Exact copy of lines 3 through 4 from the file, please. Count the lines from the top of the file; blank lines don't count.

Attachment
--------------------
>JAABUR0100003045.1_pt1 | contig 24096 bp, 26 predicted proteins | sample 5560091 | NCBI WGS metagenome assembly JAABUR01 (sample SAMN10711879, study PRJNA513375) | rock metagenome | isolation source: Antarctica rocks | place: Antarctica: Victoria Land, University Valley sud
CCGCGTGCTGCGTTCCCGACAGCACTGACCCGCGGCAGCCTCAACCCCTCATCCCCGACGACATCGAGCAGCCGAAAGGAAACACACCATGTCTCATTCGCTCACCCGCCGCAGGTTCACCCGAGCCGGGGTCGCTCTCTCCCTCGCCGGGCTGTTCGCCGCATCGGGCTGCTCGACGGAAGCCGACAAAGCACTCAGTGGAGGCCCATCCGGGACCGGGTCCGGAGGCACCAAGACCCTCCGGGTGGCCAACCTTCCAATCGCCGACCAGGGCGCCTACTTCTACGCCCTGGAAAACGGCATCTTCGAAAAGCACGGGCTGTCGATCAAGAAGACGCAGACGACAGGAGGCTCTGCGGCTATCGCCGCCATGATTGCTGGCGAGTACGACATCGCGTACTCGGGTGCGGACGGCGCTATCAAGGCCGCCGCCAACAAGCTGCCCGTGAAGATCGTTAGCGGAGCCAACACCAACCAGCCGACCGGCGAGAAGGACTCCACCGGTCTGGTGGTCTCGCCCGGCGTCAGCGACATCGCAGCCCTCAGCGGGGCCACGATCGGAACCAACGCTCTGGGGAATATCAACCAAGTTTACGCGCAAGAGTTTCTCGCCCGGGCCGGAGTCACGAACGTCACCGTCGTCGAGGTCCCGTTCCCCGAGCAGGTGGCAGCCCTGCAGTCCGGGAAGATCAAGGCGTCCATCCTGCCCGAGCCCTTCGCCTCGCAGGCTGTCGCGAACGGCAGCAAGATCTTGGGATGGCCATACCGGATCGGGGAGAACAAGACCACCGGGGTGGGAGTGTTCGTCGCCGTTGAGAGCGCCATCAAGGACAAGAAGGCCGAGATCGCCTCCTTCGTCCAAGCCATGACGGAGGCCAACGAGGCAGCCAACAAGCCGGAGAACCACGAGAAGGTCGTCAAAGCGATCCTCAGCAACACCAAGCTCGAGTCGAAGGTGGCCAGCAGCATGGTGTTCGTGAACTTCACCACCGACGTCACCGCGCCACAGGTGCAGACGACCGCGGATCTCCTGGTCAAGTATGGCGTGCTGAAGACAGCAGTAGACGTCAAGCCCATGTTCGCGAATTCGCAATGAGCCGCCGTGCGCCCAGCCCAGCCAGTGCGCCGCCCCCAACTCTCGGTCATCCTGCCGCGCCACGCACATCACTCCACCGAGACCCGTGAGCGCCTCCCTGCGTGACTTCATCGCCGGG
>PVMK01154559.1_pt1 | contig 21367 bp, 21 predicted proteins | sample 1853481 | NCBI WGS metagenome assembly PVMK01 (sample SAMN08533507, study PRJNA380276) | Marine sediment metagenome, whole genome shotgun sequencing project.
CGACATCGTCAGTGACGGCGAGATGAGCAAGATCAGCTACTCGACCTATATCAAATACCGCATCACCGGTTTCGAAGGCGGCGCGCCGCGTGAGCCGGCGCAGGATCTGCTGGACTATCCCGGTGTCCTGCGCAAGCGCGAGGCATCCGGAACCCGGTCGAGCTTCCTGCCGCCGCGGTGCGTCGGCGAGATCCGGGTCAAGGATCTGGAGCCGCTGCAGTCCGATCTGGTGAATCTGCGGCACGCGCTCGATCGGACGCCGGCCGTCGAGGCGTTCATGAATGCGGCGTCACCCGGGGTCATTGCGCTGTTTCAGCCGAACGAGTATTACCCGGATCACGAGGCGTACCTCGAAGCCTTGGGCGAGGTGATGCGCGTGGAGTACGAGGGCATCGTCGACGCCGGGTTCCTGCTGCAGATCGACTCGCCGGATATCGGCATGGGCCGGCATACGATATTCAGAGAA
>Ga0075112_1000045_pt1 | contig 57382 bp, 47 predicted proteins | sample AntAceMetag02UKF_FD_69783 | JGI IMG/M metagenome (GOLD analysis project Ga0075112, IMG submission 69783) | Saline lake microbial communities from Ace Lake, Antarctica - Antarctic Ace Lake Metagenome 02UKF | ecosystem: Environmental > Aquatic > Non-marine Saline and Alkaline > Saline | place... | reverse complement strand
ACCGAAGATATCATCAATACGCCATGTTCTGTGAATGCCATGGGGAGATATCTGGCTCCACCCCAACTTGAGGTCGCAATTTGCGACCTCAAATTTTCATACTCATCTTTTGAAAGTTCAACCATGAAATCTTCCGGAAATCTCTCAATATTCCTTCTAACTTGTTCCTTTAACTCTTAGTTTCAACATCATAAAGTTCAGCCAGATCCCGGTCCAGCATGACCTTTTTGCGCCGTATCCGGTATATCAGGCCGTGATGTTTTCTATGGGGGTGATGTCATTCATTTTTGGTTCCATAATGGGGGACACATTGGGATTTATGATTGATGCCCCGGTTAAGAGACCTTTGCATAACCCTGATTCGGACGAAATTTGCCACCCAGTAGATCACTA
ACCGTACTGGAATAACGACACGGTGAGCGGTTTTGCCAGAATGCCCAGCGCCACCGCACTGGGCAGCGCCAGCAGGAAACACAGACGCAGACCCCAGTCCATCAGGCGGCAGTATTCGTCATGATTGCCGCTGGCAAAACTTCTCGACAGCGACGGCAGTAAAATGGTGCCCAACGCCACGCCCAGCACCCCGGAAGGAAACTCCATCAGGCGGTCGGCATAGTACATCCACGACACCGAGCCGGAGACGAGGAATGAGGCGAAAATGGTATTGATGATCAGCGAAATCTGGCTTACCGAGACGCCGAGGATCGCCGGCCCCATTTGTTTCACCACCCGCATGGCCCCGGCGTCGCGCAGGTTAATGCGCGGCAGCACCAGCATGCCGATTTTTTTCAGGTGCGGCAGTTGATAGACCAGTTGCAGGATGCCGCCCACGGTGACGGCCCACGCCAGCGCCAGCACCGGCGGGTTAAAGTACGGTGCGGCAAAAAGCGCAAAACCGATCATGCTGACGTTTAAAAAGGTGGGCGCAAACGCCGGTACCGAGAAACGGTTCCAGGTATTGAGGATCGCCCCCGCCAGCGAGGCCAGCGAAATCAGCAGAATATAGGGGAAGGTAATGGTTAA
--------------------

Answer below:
>PVMK01154559.1_pt1 | contig 21367 bp, 21 predicted proteins | sample 1853481 | NCBI WGS metagenome assembly PVMK01 (sample SAMN08533507, study PRJNA380276) | Marine sediment metagenome, whole genome shotgun sequencing project.
CGACATCGTCAGTGACGGCGAGATGAGCAAGATCAGCTACTCGACCTATATCAAATACCGCATCACCGGTTTCGAAGGCGGCGCGCCGCGTGAGCCGGCGCAGGATCTGCTGGACTATCCCGGTGTCCTGCGCAAGCGCGAGGCATCCGGAACCCGGTCGAGCTTCCTGCCGCCGCGGTGCGTCGGCGAGATCCGGGTCAAGGATCTGGAGCCGCTGCAGTCCGATCTGGTGAATCTGCGGCACGCGCTCGATCGGACGCCGGCCGTCGAGGCGTTCATGAATGCGGCGTCACCCGGGGTCATTGCGCTGTTTCAGCCGAACGAGTATTACCCGGATCACGAGGCGTACCTCGAAGCCTTGGGCGAGGTGATGCGCGTGGAGTACGAGGGCATCGTCGACGCCGGGTTCCTGCTGCAGATCGACTCGCCGGATATCGGCATGGGCCGGCATACGATATTCAGAGAA